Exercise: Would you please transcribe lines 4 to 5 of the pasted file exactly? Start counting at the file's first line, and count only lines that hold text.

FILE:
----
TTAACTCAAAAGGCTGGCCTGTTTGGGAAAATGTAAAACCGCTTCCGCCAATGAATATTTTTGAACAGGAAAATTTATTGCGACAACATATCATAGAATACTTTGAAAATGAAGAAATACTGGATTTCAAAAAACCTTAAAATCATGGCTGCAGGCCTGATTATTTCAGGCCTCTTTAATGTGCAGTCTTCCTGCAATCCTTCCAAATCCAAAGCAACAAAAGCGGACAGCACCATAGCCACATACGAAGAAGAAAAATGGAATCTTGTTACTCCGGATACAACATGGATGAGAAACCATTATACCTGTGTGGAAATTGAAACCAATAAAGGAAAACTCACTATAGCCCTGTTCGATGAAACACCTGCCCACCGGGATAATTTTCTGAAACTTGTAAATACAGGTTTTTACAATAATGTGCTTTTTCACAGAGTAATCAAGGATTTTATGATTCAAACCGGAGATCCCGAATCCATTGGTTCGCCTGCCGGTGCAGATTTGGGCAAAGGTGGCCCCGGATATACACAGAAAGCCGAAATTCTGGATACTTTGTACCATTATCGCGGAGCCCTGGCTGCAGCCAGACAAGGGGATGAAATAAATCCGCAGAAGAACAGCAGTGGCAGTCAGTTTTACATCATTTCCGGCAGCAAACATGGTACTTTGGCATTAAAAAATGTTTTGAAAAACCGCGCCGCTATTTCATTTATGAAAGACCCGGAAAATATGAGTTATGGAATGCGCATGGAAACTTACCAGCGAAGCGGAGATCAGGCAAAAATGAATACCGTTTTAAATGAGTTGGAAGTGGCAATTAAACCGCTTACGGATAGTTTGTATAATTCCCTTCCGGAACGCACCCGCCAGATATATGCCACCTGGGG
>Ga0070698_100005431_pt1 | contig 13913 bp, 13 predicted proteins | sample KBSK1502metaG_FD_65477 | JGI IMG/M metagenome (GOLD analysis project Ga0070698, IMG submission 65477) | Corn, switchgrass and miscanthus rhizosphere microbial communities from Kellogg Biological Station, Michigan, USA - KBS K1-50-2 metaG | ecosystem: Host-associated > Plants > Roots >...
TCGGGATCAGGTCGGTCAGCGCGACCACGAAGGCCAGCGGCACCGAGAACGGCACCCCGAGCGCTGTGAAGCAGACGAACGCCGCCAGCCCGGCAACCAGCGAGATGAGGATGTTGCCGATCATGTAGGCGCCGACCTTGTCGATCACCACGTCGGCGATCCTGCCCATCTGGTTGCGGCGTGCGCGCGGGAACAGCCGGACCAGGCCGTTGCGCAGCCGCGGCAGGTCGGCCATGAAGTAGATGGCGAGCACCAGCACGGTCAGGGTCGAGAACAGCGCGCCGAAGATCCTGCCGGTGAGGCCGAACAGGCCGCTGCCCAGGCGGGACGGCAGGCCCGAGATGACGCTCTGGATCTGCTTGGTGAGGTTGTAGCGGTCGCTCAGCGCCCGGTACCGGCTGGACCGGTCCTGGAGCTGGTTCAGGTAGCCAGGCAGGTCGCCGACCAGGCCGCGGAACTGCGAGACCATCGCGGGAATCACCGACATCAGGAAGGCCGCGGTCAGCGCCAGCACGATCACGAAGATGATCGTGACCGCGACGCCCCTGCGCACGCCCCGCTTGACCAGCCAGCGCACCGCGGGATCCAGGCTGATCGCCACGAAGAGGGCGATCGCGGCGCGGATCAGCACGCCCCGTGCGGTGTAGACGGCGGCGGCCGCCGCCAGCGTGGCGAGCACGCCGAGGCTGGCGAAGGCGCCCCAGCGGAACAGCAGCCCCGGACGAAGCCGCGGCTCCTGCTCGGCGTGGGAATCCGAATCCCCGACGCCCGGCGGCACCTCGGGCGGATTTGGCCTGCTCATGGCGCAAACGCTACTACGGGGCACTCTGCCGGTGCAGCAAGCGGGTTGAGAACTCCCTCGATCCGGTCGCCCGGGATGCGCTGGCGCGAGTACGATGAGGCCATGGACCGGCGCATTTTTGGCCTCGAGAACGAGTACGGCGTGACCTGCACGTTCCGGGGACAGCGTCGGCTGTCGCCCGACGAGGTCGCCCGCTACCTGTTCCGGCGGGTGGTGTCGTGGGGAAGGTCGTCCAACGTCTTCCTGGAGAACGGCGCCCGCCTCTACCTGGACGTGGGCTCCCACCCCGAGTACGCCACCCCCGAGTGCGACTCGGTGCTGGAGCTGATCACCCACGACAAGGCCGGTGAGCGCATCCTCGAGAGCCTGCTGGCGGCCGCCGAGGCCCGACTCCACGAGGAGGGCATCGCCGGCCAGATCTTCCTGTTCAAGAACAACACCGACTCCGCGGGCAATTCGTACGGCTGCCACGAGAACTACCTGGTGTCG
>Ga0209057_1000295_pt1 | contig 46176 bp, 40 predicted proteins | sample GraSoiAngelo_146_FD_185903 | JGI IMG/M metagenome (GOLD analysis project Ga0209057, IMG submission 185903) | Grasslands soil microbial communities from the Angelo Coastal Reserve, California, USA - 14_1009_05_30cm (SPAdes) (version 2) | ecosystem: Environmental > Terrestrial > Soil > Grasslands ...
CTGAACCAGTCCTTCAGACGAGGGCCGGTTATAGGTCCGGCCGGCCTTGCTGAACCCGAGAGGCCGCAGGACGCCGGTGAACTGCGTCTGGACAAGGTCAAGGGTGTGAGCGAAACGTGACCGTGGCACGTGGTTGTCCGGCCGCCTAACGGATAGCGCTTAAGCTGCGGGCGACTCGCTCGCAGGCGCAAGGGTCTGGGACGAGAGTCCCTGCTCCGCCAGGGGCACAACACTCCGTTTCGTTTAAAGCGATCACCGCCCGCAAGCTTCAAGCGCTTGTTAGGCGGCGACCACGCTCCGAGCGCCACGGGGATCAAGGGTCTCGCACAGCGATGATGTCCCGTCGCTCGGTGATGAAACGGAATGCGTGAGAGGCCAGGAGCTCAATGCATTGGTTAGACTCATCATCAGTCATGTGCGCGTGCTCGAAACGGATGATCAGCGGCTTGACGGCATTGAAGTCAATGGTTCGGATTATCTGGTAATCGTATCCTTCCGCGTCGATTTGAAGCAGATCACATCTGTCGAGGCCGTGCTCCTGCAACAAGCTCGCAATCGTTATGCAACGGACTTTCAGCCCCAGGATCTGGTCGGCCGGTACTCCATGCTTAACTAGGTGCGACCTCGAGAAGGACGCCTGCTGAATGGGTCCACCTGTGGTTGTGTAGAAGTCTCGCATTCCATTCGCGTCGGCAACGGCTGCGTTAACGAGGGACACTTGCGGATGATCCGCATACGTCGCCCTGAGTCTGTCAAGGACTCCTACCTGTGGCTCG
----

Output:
>Ga0209057_1000295_pt1 | contig 46176 bp, 40 predicted proteins | sample GraSoiAngelo_146_FD_185903 | JGI IMG/M metagenome (GOLD analysis project Ga0209057, IMG submission 185903) | Grasslands soil microbial communities from the Angelo Coastal Reserve, California, USA - 14_1009_05_30cm (SPAdes) (version 2) | ecosystem: Environmental > Terrestrial > Soil > Grasslands ...
CTGAACCAGTCCTTCAGACGAGGGCCGGTTATAGGTCCGGCCGGCCTTGCTGAACCCGAGAGGCCGCAGGACGCCGGTGAACTGCGTCTGGACAAGGTCAAGGGTGTGAGCGAAACGTGACCGTGGCACGTGGTTGTCCGGCCGCCTAACGGATAGCGCTTAAGCTGCGGGCGACTCGCTCGCAGGCGCAAGGGTCTGGGACGAGAGTCCCTGCTCCGCCAGGGGCACAACACTCCGTTTCGTTTAAAGCGATCACCGCCCGCAAGCTTCAAGCGCTTGTTAGGCGGCGACCACGCTCCGAGCGCCACGGGGATCAAGGGTCTCGCACAGCGATGATGTCCCGTCGCTCGGTGATGAAACGGAATGCGTGAGAGGCCAGGAGCTCAATGCATTGGTTAGACTCATCATCAGTCATGTGCGCGTGCTCGAAACGGATGATCAGCGGCTTGACGGCATTGAAGTCAATGGTTCGGATTATCTGGTAATCGTATCCTTCCGCGTCGATTTGAAGCAGATCACATCTGTCGAGGCCGTGCTCCTGCAACAAGCTCGCAATCGTTATGCAACGGACTTTCAGCCCCAGGATCTGGTCGGCCGGTACTCCATGCTTAACTAGGTGCGACCTCGAGAAGGACGCCTGCTGAATGGGTCCACCTGTGGTTGTGTAGAAGTCTCGCATTCCATTCGCGTCGGCAACGGCTGCGTTAACGAGGGACACTTGCGGATGATCCGCATACGTCGCCCTGAGTCTGTCAAGGACTCCTACCTGTGGCTCG